Major shareholder takes aim at Rural Funds Group poultry sale to First State Super

Fund manager Kaizen Capital expressed concerns over alleged conflicts of interest and undervaluing of assets, and called for a vote on the sale to be delayed until these could be addressed.

A major shareholder in Rural Funds Group’s listed poultry investment vehicle has said it will vote against plans to sell all the vehicle’s assets to ProTen, the broiler chicken business owned by First State Super, because of concerns the proposed transaction “significantly undervalues” the assets.

Kaizen Capital director Connor Grindlay last week sent a letter to Rural Funds Management managing director David Bryant, setting out his firm’s concerns ahead of a vote on the deal at a meeting on November 28.

According to the letter, Kaizen Capital owns “over 19.51 percent” of RF Poultry – an entity managed by Rural Funds Management and listed on the National Stock Exchange of Australia – that is the lessee and the operator of Rural Funds Group’s poultry assets.

One of Kaizen’s main concerns is a possible failure by Rural Funds Management – the responsible entity for both RF Poultry and Rural Funds Group, listed on the Australian Securities Exchange – to act over potential conflicts of interest.

Kaizen said that Rural Funds Management acts as both lessee and lessor on the farm contracts it has struck. It also alleges the contracts “contain poison pills”, which prevent a third party from changing the responsible entity or effecting a change of control. Kaizen said this would mean that an attempt by it, or another major shareholder, to bid for control of RF Poultry could lead to a termination by Rural Funds Management of the leases and “destruction of all value in RF Poultry.”

The fund manager also expressed concerns that a rent review process set out in the leases for the chicken farms had not taken place, because the same board acts on both sides of the leases.

Kaizen said that rent reviews could have been triggered in the event of labor or capex costs increasing if the lessee requested it. It questioned whether no such rent review had been triggered because Rural Funds Management was both the lessee and the lessor. It also said lower rents could have protected Rural Funds Management’s gross margins and improved the assets’ financial performance.

“This is a critical point as RF Poultry is being portrayed as being in terminal decline with no real options,” the Kaizen letter said. “We disagree. We believe it has many options.”

Rural Funds Management did not respond to our request for a response to Kaizen’s allegations prior to publication.

Kaizen Capital director Connor Grindlay told Agri Investor that he had been requesting a rent review for more than a year, and that Rural Funds Management had not responded to the latest letter setting out Kaizen’s position, which was sent on November 22.

In the letter, Kaizen expressed concerns that Rural Funds Management had underinvested in chicken sheds and shifted the burden of ongoing capital expenditure on to RF Poultry itself.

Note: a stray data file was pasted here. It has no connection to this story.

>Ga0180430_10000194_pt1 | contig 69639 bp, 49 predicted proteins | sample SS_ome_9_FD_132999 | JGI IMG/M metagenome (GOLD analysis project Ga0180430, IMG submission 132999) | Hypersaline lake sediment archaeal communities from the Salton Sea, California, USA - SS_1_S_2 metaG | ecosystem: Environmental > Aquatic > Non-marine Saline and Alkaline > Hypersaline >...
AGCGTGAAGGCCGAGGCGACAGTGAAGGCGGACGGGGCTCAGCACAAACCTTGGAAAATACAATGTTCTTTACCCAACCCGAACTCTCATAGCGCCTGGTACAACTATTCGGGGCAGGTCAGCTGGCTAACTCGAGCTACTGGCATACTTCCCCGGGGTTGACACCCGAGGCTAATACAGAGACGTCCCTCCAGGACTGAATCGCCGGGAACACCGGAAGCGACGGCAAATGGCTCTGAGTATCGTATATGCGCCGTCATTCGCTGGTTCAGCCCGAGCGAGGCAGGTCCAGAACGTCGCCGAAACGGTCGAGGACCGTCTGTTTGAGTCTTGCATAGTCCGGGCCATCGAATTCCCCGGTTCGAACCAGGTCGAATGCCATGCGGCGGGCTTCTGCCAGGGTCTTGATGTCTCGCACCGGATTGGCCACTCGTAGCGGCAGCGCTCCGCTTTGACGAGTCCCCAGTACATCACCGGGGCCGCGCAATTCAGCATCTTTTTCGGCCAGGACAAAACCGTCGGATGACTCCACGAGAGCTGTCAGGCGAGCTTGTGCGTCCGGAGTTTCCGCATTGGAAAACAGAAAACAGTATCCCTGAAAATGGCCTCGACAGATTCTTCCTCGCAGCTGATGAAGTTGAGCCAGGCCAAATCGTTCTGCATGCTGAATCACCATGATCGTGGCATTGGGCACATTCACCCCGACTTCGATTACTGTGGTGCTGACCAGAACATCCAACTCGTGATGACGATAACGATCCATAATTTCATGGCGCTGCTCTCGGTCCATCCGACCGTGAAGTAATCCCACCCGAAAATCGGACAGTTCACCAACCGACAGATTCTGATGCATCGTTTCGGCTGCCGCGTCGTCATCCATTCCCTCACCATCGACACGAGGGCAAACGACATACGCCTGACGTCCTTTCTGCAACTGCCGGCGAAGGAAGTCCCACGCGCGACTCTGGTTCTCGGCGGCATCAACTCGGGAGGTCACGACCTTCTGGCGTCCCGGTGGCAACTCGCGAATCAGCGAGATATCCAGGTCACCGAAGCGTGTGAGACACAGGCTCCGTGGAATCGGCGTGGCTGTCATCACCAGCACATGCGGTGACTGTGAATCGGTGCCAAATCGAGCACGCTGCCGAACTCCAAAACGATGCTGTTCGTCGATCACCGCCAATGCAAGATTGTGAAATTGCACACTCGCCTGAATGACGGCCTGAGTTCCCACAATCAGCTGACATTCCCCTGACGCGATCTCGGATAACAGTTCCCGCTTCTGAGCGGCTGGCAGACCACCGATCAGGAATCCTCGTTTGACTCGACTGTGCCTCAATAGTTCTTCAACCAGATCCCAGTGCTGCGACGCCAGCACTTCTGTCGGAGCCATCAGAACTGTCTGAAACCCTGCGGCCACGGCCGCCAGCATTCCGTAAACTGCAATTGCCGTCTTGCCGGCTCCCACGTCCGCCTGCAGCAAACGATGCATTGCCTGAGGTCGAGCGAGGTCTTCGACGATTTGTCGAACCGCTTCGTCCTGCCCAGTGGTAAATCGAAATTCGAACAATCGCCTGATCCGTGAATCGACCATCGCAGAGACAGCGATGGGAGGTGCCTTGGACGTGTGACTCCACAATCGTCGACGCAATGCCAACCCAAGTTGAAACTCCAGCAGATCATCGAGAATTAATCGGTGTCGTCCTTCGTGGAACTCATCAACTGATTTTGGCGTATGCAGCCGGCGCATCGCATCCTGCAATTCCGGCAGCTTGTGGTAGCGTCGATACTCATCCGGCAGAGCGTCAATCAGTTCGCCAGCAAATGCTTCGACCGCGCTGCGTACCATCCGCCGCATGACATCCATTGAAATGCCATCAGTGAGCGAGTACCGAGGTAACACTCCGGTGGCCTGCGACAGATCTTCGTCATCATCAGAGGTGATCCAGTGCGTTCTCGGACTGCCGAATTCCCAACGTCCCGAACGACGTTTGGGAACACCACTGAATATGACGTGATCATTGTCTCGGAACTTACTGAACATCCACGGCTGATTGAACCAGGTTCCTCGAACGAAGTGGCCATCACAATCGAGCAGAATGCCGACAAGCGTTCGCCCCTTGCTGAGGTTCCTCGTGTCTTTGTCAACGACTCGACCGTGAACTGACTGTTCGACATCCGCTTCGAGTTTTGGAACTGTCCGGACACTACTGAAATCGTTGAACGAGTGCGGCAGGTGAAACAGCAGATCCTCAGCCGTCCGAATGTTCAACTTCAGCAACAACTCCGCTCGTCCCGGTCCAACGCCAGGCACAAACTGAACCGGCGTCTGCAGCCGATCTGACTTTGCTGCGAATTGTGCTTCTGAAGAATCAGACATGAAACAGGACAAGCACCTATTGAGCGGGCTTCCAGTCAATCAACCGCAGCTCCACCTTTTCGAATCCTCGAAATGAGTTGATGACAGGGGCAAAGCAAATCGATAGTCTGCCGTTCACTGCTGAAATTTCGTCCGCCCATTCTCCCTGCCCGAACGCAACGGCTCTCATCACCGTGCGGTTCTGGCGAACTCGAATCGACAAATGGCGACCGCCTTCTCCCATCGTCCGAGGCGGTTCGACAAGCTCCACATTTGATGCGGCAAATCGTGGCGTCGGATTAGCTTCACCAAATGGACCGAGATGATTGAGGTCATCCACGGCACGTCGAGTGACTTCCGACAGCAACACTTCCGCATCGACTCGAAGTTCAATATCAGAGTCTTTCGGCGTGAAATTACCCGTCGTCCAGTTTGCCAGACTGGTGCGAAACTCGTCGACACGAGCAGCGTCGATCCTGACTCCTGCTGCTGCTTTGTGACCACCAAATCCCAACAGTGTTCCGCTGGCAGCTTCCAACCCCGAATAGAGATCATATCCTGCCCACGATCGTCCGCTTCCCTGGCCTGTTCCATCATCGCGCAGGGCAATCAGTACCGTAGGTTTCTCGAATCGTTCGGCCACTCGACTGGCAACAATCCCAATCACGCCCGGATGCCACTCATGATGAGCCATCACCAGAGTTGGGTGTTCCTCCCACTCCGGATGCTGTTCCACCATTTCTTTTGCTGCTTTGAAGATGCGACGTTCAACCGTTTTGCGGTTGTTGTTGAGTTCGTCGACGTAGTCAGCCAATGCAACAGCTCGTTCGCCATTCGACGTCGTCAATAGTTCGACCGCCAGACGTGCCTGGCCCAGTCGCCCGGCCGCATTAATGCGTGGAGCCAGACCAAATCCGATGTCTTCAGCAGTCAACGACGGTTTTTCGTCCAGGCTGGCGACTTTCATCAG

“Has RF Poultry been overpaying for capex that should have been on Rural Funds Management’s account? We are alarmed and would like an independent expert to assess whether the repairs and maintenance that RF Poultry is shouldering should be paid for by Rural Funds Management – retrospectively, too,” Kaizen said.

‘Flawed’ sale process

Kaizen added that the proposed sale was the result of an “opaque, inadequate and flawed” process that could see First State Super, the buyer of the poultry assets, achieve significant value uplift in a short space of time.

It said it expected First State Super to rebuild RF Poultry’s older sheds at Griffith, New South Wales, at a cost of around A$60 million ($41 million; €37 million). This would make the assets, in Kaizen’s estimate, worth around A$200 million in total. This in turn would represent an uplift of around A$63 million for First State Super and ProTen, after adding together the A$72 million transaction cost and the A$60 million rebuilding costs.

Kaizen said that RF Poultry unitholders, which currently own the leases to 2037, would receive A$5.5 million in the transaction, or A$0.80 per unit.

“ProTen/First State will receive over 11x the value as a ‘profit’ by building new sheds,” it said. “The reason that there is such a disproportionate transfer is, in our opinion, because RF Poultry is so deeply undervalued in this transaction.”

In its presentation on the sale to shareholders, dated October 28, Rural Funds Management said 11 of RF Poultry’s 17 poultry farms “have old infrastructure and grower agreements” and that renewal of those contracts would require “material investment” by Rural Funds Group. It said that “investment opportunities in natural resource-intensive assets are more compelling” than poultry, and had concluded that “investment in this sector is better suited to businesses with greater economies of scale.”

First State Super had not responded to a request for comment prior to publication.

Kaizen called for the November 28 vote on the deal to be postponed and an independent expert to be appointed to investigate rents and capex requirements. It also requested that Rural Funds Management take measures to remove the alleged “poison pills” from its leases.

Rural Funds Group and its responsible entity, Rural Funds Management, have also come under fire in recent months after attacks from overseas analysts. Bucephalus Research Partnership and Bonitas Research have both accused management of inflating asset values and financial performance.

Rural Funds Management has denied all the allegations and launched legal proceedings against Bonitas in the NSW Supreme Court.